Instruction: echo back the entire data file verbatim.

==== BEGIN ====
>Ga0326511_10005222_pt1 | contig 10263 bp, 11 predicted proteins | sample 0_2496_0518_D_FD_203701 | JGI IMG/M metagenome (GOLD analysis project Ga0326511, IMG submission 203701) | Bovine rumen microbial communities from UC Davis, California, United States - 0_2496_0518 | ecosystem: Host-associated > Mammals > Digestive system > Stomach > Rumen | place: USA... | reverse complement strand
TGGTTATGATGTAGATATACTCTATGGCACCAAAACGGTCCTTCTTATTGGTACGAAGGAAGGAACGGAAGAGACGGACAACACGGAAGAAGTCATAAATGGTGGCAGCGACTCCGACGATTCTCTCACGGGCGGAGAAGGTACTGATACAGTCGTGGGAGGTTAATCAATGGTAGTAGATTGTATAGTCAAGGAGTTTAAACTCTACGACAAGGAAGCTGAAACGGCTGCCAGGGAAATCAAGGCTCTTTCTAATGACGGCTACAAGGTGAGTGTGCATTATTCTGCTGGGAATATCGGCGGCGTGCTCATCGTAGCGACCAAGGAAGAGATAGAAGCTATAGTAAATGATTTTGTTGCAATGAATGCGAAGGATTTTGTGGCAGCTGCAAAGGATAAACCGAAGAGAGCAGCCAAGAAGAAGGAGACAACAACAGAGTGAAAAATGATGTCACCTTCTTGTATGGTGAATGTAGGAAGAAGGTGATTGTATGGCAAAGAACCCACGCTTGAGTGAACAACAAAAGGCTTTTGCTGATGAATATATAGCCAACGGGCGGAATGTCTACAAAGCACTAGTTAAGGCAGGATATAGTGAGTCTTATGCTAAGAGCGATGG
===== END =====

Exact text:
>Ga0326511_10005222_pt1 | contig 10263 bp, 11 predicted proteins | sample 0_2496_0518_D_FD_203701 | JGI IMG/M metagenome (GOLD analysis project Ga0326511, IMG submission 203701) | Bovine rumen microbial communities from UC Davis, California, United States - 0_2496_0518 | ecosystem: Host-associated > Mammals > Digestive system > Stomach > Rumen | place: USA... | reverse complement strand
TGGTTATGATGTAGATATACTCTATGGCACCAAAACGGTCCTTCTTATTGGTACGAAGGAAGGAACGGAAGAGACGGACAACACGGAAGAAGTCATAAATGGTGGCAGCGACTCCGACGATTCTCTCACGGGCGGAGAAGGTACTGATACAGTCGTGGGAGGTTAATCAATGGTAGTAGATTGTATAGTCAAGGAGTTTAAACTCTACGACAAGGAAGCTGAAACGGCTGCCAGGGAAATCAAGGCTCTTTCTAATGACGGCTACAAGGTGAGTGTGCATTATTCTGCTGGGAATATCGGCGGCGTGCTCATCGTAGCGACCAAGGAAGAGATAGAAGCTATAGTAAATGATTTTGTTGCAATGAATGCGAAGGATTTTGTGGCAGCTGCAAAGGATAAACCGAAGAGAGCAGCCAAGAAGAAGGAGACAACAACAGAGTGAAAAATGATGTCACCTTCTTGTATGGTGAATGTAGGAAGAAGGTGATTGTATGGCAAAGAACCCACGCTTGAGTGAACAACAAAAGGCTTTTGCTGATGAATATATAGCCAACGGGCGGAATGTCTACAAAGCACTAGTTAAGGCAGGATATAGTGAGTCTTATGCTAAGAGCGATGG